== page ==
1) Because I don’t like it. I abhor social media in all its forms. While I use it as a tool — a way to find people knowledgeable about certain topics and to allow others in media with a quick and easy way to find me — it’s not something that I’ve ever found myself enjoying doing.
2) The time input / benefit output is extremely imbalanced to the former. The amount of time it takes to cultivate a social media following extreme and the true benefit of that following FOR THE THE TYPE OF CONTENT THAT I PRODUCE is negligible. How many clicks to I get to my blog? How much do I earn from those clicks? How many hours did it take me to get those clicks? I’ve tested this a few times over the years and it never comes out favorably enough to invest time into social media. That said, if I was in a vertical that was hot on social media or I was selling something my results may have differed. As it is, I would rather be creating content that adds real value to the ecosystem and lasts.
3) If you want traffic from social media you have to pay for it. Facebook and the lot started out on the premise that if we provided free content they would give us free traffic. The companies have since reneged on this deal. If you are promoting a site or page nobody will see it unless you pay for a promotion. This doesn’t add up if your site’s business model is ad revenue (you will pay more for advertising than you can make). However, I probably should have paid to promote my Ghost Cities book on social media more.
4) The algorithms are a secret and are always changing. One day you may be doing well on social media — reeling in the views, subs, and clicks — and the next day you could be banished into irrelevance. There is no way to predict what direction FB, YT, Twitter, and their ilk are going to go in, but what is clear is that they don’t give a shit about the hopes, dreams, and investments of their creator base. They are going to do what it take to make the most money possible, and PLENTY of creators have become collateral damage. How can you invest time or money into such ecosystems?
5) Because I don’t like arguing with people. It seems as if the people who are most attracted to social media are those who really enjoy fighting with people. While I enjoy sharing my opinions and going back and forth with a colleague who’s well-educated on the topics that I cover — that’s one way you learn — I don’t find it worth defending myself against zealots with a cursory knowledge of the discussion that they’ve gleaned from the mainstream news. Also, such discussions tend to go nowhere, and you get the repeated impression that you’re not talking with someone who wants to learn from you but someone who gets off on trying to prove themselves right. I can’t imagine how big of a loser someone needs to be to go around picking fights on Twitter. Do you really have nothing better to be doing with your life?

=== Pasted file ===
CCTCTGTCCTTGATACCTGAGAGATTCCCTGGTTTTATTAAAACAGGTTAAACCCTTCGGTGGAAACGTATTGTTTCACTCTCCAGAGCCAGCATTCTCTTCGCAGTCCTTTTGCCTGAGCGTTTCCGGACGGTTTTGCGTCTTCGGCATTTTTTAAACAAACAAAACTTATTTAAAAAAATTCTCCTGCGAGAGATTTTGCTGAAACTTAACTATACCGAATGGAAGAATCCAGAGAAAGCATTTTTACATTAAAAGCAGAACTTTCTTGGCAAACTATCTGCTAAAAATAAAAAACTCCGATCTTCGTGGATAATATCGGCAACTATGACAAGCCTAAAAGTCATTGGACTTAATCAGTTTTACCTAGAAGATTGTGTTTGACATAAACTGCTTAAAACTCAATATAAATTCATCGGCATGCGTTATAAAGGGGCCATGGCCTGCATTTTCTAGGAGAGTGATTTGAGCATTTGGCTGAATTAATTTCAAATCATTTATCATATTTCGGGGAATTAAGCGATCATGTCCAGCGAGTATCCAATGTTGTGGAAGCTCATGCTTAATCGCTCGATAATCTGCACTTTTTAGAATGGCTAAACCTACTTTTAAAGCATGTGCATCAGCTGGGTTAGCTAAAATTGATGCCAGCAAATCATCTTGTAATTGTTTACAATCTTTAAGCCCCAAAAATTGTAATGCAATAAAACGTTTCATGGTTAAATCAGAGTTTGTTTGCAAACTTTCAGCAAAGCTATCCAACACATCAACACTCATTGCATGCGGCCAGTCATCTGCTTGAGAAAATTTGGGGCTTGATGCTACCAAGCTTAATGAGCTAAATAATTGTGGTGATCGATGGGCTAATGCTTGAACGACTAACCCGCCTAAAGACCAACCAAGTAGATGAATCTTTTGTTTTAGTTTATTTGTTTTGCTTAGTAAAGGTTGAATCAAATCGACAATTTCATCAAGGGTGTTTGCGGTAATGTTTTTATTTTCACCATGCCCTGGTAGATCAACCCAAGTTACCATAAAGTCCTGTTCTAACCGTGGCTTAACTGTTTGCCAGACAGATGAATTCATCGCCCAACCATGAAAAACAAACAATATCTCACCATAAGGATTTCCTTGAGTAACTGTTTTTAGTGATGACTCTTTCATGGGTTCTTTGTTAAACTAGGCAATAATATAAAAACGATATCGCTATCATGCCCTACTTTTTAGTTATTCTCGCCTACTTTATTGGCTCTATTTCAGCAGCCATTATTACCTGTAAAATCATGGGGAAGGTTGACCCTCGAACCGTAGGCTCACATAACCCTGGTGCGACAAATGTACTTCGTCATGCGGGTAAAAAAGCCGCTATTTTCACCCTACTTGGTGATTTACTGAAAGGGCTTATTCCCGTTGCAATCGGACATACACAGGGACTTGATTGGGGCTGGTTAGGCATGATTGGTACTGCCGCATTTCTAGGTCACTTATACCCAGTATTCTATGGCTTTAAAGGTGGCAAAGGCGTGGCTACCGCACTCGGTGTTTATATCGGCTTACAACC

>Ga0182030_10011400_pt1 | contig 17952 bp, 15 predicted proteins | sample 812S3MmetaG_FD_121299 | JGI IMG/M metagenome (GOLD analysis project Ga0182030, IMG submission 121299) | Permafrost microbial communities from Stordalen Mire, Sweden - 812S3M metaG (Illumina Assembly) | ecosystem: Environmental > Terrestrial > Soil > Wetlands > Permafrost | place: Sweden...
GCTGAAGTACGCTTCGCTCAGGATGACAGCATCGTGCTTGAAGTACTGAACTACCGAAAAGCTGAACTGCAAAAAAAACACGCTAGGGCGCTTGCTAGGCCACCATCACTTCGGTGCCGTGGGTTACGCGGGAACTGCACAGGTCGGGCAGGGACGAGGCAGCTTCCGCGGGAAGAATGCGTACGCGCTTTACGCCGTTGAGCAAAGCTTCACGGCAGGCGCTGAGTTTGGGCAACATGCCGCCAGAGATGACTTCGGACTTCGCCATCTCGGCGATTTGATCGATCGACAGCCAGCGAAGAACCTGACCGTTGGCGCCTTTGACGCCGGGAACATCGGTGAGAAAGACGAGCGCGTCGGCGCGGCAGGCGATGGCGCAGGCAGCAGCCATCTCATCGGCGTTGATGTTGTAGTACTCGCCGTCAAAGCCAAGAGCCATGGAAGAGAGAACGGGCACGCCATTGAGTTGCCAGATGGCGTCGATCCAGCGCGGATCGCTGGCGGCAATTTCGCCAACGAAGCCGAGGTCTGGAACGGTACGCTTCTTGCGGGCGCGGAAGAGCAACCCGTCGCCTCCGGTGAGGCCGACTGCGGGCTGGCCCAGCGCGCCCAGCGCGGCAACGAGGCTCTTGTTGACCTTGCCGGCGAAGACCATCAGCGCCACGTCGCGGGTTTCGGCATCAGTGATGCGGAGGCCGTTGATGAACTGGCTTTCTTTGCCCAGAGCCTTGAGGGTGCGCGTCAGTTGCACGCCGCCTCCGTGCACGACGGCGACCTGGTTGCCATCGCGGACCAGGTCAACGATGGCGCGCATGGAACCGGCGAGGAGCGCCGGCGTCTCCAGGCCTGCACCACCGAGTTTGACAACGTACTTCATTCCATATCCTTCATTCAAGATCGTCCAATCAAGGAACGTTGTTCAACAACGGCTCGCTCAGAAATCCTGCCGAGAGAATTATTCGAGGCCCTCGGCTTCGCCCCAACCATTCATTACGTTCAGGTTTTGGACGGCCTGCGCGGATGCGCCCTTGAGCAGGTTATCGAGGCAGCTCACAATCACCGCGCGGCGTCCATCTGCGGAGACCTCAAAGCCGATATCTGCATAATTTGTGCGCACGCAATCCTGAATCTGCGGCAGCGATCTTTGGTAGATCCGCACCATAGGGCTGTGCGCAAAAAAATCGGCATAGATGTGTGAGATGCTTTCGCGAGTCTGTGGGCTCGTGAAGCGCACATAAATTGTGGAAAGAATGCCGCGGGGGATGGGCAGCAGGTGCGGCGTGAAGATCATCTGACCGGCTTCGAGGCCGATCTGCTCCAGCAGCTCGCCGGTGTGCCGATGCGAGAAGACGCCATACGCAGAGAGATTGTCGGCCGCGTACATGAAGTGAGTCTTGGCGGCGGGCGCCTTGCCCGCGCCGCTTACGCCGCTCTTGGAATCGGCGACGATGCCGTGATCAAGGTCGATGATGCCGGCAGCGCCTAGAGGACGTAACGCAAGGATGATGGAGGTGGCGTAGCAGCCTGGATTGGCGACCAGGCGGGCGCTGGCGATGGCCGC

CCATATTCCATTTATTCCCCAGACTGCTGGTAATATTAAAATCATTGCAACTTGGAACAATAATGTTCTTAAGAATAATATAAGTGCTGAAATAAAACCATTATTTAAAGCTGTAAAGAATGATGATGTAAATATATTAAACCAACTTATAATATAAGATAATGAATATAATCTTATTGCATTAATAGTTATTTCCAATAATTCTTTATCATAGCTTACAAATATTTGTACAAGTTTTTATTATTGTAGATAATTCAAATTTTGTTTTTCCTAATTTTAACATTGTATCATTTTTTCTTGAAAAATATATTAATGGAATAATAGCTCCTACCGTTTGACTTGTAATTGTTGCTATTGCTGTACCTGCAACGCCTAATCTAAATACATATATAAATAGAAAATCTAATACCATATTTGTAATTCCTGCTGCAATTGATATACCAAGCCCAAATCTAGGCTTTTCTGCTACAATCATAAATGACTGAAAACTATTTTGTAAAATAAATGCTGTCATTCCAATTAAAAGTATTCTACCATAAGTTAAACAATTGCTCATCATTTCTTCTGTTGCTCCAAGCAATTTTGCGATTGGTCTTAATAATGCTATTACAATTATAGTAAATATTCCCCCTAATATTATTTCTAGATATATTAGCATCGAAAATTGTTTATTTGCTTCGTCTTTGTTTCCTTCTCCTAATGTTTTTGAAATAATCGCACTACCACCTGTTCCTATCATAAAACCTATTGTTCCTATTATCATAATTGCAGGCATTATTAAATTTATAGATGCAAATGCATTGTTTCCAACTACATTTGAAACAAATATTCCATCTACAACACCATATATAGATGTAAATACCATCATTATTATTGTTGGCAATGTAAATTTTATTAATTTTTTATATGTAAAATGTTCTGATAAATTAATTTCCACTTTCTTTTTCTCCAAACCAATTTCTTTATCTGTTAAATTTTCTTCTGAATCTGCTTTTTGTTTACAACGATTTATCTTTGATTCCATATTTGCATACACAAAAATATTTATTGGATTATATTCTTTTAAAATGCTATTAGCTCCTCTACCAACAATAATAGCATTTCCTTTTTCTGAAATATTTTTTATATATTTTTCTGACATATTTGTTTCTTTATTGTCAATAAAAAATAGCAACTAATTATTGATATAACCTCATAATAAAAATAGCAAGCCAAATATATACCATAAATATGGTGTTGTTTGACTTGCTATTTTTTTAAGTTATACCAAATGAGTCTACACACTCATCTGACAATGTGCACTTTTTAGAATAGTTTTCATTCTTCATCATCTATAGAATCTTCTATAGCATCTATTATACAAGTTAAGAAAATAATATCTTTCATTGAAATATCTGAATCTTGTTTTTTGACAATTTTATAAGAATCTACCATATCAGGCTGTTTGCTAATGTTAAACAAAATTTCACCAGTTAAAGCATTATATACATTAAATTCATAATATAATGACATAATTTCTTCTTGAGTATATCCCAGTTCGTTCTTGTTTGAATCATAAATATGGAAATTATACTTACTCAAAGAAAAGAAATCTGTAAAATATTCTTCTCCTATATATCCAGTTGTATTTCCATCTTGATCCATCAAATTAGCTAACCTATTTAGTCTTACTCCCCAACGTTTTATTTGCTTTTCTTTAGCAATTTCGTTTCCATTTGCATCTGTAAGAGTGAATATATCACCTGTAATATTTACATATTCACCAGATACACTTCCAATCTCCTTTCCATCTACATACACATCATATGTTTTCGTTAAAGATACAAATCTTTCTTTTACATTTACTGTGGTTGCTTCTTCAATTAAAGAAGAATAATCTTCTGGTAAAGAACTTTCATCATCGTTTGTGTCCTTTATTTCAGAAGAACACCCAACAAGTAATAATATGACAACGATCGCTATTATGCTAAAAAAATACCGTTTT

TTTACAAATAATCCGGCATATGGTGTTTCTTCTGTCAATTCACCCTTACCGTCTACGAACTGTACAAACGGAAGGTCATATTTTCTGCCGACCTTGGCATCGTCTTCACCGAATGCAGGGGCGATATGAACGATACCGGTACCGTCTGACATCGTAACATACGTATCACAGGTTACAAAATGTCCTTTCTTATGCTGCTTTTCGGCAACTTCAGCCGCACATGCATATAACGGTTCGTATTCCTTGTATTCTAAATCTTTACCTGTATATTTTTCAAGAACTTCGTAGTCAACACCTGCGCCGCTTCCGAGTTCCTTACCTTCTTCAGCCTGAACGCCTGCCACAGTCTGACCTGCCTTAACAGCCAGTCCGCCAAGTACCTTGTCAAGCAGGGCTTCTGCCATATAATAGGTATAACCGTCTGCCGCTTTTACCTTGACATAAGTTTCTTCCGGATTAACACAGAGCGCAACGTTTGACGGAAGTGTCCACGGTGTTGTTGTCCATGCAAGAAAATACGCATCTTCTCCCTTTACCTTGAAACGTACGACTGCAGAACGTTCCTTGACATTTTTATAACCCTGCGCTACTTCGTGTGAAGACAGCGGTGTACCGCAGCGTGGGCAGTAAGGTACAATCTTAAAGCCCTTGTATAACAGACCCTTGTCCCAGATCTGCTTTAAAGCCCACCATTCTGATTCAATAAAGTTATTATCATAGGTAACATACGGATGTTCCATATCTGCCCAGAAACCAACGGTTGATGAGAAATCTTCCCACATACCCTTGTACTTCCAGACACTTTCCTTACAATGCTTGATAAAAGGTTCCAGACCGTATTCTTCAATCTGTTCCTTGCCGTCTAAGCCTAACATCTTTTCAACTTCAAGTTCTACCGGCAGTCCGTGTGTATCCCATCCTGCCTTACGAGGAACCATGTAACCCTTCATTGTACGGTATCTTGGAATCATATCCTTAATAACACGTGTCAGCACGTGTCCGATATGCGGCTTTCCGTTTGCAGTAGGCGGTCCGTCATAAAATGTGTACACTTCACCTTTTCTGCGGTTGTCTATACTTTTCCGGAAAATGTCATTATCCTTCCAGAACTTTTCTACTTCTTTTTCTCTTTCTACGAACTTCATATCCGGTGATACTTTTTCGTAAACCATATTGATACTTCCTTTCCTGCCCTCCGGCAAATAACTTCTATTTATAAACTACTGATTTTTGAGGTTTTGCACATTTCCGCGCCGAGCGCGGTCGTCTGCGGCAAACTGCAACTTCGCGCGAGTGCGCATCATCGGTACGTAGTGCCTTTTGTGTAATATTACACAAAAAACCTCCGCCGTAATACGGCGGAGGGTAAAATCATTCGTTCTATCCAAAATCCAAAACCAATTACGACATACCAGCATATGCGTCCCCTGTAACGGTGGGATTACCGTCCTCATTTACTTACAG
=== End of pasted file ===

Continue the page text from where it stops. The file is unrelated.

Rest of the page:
This leads me to my main critique: the main social media platforms are not the kind of environments that I deem to be positive sources of exchange and communication. They are not making people smarter or more worldly but are simply platforms for zealots trying to force their morality on other people. It reminds me of the way people acted during the Cultural Revolution. There is nothing fertile about it, so I opt out.
This blog does well enough without a social media presence. By traffic numbers, this is still one of the most successful travel themed blogs on the planet… which is a testament to the fact that there are many others out there whose guts wretch at the hint of Facebook.
Wade Shepard is the founder and editor of Vagabond Journey. He has been traveling the world since 1999, through 90 countries. He is the author of the book, Ghost Cities of China, and contributes to The Guardian, Forbes, Bloomberg, The Diplomat, the South China Morning Post, and other publications. Wade Shepard has written 3563 posts on Vagabond Journey. Contact the author.
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I’m an itinerant writer who has been traveling the world since 1999, through 90 countries. I wrote Ghost Cities of China, a book which chronicles the two years that I spent in China’s new cities, and have another book about the New Silk Road coming out soon. I’m a regular contributor to Forbes, The Guardian, and the South China Morning Post, and I have been featured on BBC World, VICE, NPR Morning Edition, CNBC Squawk Box, CBC The Current … This is my personal blog where I share stories from the road that don’t fit in anywhere else. In other words, this is my daily diary, raw and real — it is not edited or even proofread. Subscribe below.